In my poetry seminar last Thursday, we read two recent books by the African-American poet Claudia Rankine. She writes from a place of grace, strength, pain and experience. That afternoon at that table in LC, her voice on the page was the only black voice in the room. We did not address this as a class.
For those approximately two hours, I tried and failed to imagine myself into the black body of the lyric subject. Reviewing my notes later, I found that I’d written: “positing a speaker whose words are relevant.” It wasn’t hard to understand for whom the words were relevant; they could not have been more relevant. But because I couldn’t fully know the speaker, I could only posit. No matter how relevant the message, when we read, we are always positing, always limited. In this classroom, that was all I was and remain capable of doing.
Though I write regularly, I’ve been eyeing this column in particular for a while now. No matter how many times I reached into my pocket to add to the little note I’d begun on my phone, no matter how many hugs I gave and conversations I had recently, I couldn’t conceptualize the words I wanted to fill this page. I felt and still very much feel impossibly ill equipped to be writing this week and this day. What right do I have to this space?
I keep coming back to this blank, white space, to this space that I’ve been allotted and charged to fill since my sophomore year. I’ve thought about all the white spaces on Yale’s campus that I comfortably fill, on and off the page. Semester after semester, it’s so easy for me to think of 750 words to fill this space, to sit in a seminar where people of color are absent. Writing now, I can’t move through these lines with the same ease.
It would be only too easy to fill the space with the beauty of the March of Resilience and its resounding message. It is so tempting to write about the ways in which the idea of community manifested itself, about the feeling of my voice feeding into a rush of sound, and about the number 1,200.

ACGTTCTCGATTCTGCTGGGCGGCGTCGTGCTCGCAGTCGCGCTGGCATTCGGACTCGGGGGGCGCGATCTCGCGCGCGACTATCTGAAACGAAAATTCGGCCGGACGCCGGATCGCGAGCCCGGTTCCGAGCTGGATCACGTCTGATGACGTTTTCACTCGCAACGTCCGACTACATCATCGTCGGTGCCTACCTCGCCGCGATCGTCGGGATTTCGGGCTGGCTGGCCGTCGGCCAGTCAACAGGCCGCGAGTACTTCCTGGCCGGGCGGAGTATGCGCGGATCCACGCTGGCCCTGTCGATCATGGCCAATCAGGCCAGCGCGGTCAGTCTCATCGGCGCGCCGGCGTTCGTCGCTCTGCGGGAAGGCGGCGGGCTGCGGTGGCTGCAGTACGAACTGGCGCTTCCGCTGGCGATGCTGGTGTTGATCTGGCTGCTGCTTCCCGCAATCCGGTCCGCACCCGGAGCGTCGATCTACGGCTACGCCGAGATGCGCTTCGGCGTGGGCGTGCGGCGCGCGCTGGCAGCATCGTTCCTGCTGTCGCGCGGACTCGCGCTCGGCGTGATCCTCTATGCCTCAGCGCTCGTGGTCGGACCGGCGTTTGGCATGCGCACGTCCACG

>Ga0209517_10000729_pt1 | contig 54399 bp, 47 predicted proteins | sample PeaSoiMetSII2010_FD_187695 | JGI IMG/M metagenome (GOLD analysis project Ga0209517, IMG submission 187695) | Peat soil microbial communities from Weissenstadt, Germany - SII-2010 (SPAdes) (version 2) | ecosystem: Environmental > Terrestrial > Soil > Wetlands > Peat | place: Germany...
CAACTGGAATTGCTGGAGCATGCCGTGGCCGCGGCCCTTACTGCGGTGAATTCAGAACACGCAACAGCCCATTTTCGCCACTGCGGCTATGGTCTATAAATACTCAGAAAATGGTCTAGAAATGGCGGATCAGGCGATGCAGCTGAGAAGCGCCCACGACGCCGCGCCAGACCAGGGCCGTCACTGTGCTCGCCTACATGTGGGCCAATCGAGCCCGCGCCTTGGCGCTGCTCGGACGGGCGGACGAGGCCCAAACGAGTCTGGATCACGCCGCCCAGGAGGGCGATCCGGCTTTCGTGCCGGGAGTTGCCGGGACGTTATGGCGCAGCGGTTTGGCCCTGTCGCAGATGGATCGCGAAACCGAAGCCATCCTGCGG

But this groundswell of solidarity may not feel as present a week from now. Something different must sustain this drive to redefine community at Yale. I must force myself to simmer in the feelings of discomfort that have spurred me and so many others to action. I don’t want to neglect to attend to the parallel atmosphere in academic spaces. I support the push for the additional distributional requirements proposed by the Black Student Alliance at Yale and the push for greater diversity in hiring. But creating new positions, classes and spaces does not discount the fact that we have a lot of work to do with our existing ones. Just as our community is not complete when ridden with fissures of discrimination, so too are our courses. I will still spend the rest of the semester in a classroom where a woman of color will not be heard unless she is on the syllabus. Though 31% of undergraduates are students of color, I have never been in a class that reflects this statistic. Why?
It’s important to remember that these cries are not just expressing the incompleteness of our community, but the incompleteness of our education. Surely, this is something I’ve intuitively felt in my time at Yale, in classes that have addressed implicit bias, empathy and sympathy. The brave voices I am hearing now have allowed me to understand more fundamentally this disconnect between the boundaries of academic discourse at Yale and who is most heard within them. I’ve seen that the Yale I most want to believe in exists in the streets and on Cross Campus with a flood of determination and unity. This is a good place to start — more than good, really. Still, we can be better at filling the spaces we have here. We need to fill the spaces that define community better, fill the spaces that define our education better.
Caroline Sydney is a senior in Silliman College. Her column usually runs on alternate Tuesdays. Contact her at firstname.lastname@example.org .